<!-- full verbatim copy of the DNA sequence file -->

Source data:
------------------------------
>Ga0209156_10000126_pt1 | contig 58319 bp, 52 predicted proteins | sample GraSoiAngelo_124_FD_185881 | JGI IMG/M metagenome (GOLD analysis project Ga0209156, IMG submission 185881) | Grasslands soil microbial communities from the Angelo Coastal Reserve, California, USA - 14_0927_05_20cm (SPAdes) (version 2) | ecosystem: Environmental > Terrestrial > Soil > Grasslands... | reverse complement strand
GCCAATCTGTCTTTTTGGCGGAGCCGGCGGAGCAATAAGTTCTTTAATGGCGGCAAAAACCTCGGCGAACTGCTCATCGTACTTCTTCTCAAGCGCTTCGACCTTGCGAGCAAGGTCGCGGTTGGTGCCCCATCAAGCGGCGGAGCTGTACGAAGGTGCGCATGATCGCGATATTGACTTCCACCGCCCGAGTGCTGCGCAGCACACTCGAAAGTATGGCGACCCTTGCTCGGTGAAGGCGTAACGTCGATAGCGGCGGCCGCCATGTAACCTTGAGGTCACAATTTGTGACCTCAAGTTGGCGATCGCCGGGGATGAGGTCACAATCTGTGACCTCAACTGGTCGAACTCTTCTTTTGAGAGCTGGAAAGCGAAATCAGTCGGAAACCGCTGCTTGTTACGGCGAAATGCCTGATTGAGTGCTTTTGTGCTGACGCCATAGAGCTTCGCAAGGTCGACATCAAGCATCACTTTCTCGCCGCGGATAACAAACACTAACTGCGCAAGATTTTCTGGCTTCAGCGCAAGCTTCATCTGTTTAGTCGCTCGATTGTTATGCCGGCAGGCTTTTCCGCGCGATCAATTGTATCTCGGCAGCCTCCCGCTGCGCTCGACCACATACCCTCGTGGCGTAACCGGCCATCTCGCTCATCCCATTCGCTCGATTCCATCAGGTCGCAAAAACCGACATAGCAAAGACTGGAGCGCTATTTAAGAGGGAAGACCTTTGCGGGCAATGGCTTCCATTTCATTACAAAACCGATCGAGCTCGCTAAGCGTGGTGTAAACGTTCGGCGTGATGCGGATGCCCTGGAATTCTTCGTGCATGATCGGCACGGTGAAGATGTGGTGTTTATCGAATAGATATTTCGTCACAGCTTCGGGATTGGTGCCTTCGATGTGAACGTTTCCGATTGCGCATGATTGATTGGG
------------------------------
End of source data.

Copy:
>Ga0209156_10000126_pt1 | contig 58319 bp, 52 predicted proteins | sample GraSoiAngelo_124_FD_185881 | JGI IMG/M metagenome (GOLD analysis project Ga0209156, IMG submission 185881) | Grasslands soil microbial communities from the Angelo Coastal Reserve, California, USA - 14_0927_05_20cm (SPAdes) (version 2) | ecosystem: Environmental > Terrestrial > Soil > Grasslands... | reverse complement strand
GCCAATCTGTCTTTTTGGCGGAGCCGGCGGAGCAATAAGTTCTTTAATGGCGGCAAAAACCTCGGCGAACTGCTCATCGTACTTCTTCTCAAGCGCTTCGACCTTGCGAGCAAGGTCGCGGTTGGTGCCCCATCAAGCGGCGGAGCTGTACGAAGGTGCGCATGATCGCGATATTGACTTCCACCGCCCGAGTGCTGCGCAGCACACTCGAAAGTATGGCGACCCTTGCTCGGTGAAGGCGTAACGTCGATAGCGGCGGCCGCCATGTAACCTTGAGGTCACAATTTGTGACCTCAAGTTGGCGATCGCCGGGGATGAGGTCACAATCTGTGACCTCAACTGGTCGAACTCTTCTTTTGAGAGCTGGAAAGCGAAATCAGTCGGAAACCGCTGCTTGTTACGGCGAAATGCCTGATTGAGTGCTTTTGTGCTGACGCCATAGAGCTTCGCAAGGTCGACATCAAGCATCACTTTCTCGCCGCGGATAACAAACACTAACTGCGCAAGATTTTCTGGCTTCAGCGCAAGCTTCATCTGTTTAGTCGCTCGATTGTTATGCCGGCAGGCTTTTCCGCGCGATCAATTGTATCTCGGCAGCCTCCCGCTGCGCTCGACCACATACCCTCGTGGCGTAACCGGCCATCTCGCTCATCCCATTCGCTCGATTCCATCAGGTCGCAAAAACCGACATAGCAAAGACTGGAGCGCTATTTAAGAGGGAAGACCTTTGCGGGCAATGGCTTCCATTTCATTACAAAACCGATCGAGCTCGCTAAGCGTGGTGTAAACGTTCGGCGTGATGCGGATGCCCTGGAATTCTTCGTGCATGATCGGCACGGTGAAGATGTGGTGTTTATCGAATAGATATTTCGTCACAGCTTCGGGATTGGTGCCTTCGATGTGAACGTTTCCGATTGCGCATGATTGATTGGG